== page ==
Can Europe Make It?

Why won't the European Parliament let these three Catalan MEPs in?

If these three Catalan MEPs are not allowed to participate in the next legislature, Europe will have lost more than three active and pro-European members at their service.

Alfred Bosch
5 June 2019
Alfred Bosch speaking during the campaign for the municipal elections and the European Parliament, Barcelona, Spain, May 19, 2019.
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SOPA/PA. All rights reserved

Catalonia has always been a committed and reliable partner in the construction of the European project and has actively contributed to defining the diverse Europe of today and tomorrow. Unlike supporters for Brexit, Catalonia has never given up its feeling of being European nor its conviction of being part of the European Union. We say yes to Europe.

Catalan society has shown its engagement with the common project by actively participating, in fact with a turnout 13 points higher than the European average, in the elections to the European Parliament, the only directly elected EU body that represents over 500 million citizens. We, as democrats, must demand that all those who have legitimately won their seat in the European Parliament are allowed to represent their citizens and work to defend their vision of an inclusive, social and better Europe for the five years to come.

When the European Parliament meets for the first time on July 2, Europe will be able to see first-hand the efforts by some to deprive elected officials, and their voters, of their political and democratic rights for purely political reasons. This isn’t new. Last month, the Spanish Parliament and Senate suspended five elected officials, all former members of the Catalan government who are currently on trial, from their duties as representatives. Despite their having legally run and won the elections, taken their seat in parliament, and still awaiting sentence in their trial, they have been denied their political rights.

Last week, former Catalan president Carles Puigdemont, and former minister Toni Comín, were denied access to the European Parliament. At the same time, other newly elected MEPs from Spain were not only able to enter the building, but some even received their official badge. To avoid this continued bungle, the current presidency of the European Parliament, led by Antonio Tajani, ordered its secretary general to suspend all current and future accreditations given to newly elected Spanish MEPs.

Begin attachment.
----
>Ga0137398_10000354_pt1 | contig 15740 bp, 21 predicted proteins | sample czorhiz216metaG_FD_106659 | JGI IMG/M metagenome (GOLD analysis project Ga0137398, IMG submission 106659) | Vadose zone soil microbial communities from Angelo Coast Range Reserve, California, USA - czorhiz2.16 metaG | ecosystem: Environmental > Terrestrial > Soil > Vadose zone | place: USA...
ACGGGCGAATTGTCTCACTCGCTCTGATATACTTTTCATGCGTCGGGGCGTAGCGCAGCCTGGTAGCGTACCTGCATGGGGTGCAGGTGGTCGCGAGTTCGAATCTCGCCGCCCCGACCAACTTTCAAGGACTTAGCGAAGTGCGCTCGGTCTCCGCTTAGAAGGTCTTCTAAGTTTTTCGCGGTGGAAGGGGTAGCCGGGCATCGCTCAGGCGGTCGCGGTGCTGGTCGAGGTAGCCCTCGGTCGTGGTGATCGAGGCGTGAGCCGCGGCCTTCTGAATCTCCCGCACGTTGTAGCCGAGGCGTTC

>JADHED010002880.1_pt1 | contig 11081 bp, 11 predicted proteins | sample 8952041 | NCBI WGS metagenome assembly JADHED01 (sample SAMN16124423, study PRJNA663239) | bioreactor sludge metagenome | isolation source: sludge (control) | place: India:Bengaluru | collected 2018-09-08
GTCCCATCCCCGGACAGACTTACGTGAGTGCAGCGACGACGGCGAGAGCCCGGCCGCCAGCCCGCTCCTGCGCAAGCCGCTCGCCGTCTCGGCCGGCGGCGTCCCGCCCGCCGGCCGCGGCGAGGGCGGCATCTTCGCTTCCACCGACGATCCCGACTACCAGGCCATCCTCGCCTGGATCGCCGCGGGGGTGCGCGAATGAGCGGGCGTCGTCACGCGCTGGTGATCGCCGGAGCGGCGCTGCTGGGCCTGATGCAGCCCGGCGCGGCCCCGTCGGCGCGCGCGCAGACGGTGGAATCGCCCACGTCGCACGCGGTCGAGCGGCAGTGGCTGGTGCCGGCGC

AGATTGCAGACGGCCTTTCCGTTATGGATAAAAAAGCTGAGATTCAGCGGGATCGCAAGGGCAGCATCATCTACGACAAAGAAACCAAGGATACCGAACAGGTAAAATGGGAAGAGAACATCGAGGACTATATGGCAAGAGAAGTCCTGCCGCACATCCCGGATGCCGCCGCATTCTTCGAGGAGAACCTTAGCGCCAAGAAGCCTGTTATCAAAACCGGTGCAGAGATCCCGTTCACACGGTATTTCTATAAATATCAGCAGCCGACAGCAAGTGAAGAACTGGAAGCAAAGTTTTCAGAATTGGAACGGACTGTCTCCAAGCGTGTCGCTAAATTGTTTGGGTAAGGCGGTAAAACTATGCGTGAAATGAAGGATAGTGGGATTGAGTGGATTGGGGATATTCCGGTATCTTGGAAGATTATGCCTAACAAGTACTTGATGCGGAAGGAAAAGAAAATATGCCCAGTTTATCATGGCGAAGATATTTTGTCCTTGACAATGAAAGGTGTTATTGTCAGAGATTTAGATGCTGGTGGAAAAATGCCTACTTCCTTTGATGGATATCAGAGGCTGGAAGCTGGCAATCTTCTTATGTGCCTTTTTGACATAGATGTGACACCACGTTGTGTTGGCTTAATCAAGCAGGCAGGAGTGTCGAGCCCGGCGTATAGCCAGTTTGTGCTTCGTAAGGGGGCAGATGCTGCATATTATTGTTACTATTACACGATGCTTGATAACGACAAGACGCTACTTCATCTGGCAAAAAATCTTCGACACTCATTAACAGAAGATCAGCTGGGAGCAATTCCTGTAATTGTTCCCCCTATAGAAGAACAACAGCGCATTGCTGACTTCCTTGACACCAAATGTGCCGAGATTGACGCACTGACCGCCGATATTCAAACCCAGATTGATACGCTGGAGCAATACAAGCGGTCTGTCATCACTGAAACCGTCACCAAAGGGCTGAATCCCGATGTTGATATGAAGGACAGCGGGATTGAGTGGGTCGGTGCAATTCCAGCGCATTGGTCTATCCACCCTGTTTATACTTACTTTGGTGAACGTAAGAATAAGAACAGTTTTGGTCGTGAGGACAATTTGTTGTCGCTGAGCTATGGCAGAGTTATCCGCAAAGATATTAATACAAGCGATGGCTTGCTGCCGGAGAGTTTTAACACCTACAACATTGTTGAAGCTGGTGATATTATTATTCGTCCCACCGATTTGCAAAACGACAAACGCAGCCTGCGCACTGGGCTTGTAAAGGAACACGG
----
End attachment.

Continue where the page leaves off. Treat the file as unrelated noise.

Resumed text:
A third elected MEP that could be prevented from taking his seat is Oriol Junqueras, the Spitzenkandidat of the European Free Alliance who has so far spent 19 months in preventive detention. The UN Working Group on Arbitrary Detentions recently demanded the immediate release of the Spitzenkandidat and two others currently on trial in Madrid. According to the UN group, they are incarcerated for their political ideas.

Depriving elected oficials of their political rights does not suit a modern European democracy. The legitimacy of the European Parliament could be tested if the rights of those that were elected by the people are not fully protected and if they are not present on July 2 in Strasbourg as legitimate and democratically elected representatives.

Traditionally, Catalan MEPs have been active partners in the European project. They have been present in important European debates, and have always stood on the side of those defending fundamental rights and freedoms. Carles Puigdemont, Oriol Junqueras and Toni Comín, former members of the Catalan government who are currently in exile or in pre-trial detention, have been elected by 1,720,500 citizens of Spain and Catalonia to represent them in the European Parliament. If these three Catalan MEPs are not allowed to participate in the next legislature, Europe will not only have lost three active and pro-European members at their service, but it will have also lost another chance to show to the world that this is, indeed, a space for freedom, democracy, and fundamental rights.

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Join us for a free live discussion on Thursday 22 October, 5pm UK time/12pm EDT.

Hear from:

Paolo Gerbaudo Sociologist and political theorist, director of the Centre for Digital Culture at King’s College London and author of ‘The Mask and the Flag: Populism and Global Protest’ and ‘The Digital Party: Political Organisation and Online Democracy’, and of the forthcoming ‘The Great Recoil: Politics After Populism and Pandemic’.

Chantal Mouffe Emeritus Professor of Political Theory at the University of Westminster in London. Her most recent books are ‘Agonistics. Thinking the World Politically’, ‘Podemos. In the Name of the People’ and ‘For a Left Populism’.

Spyros A. Sofos Researcher and research coordinator at the Center for Middle Eastern Studies, Lund University and author of ‘Nation and Identity in Contemporary Europe’, ‘Tormented by History’ and ‘Islam in Europe: Public Spaces and Civic Networks'.

Chair: Walid el Houri Researcher, journalist and filmmaker based between Berlin and Beirut. He is partnerships editor at openDemocracy and lead editor of its North Africa, West Asia project.

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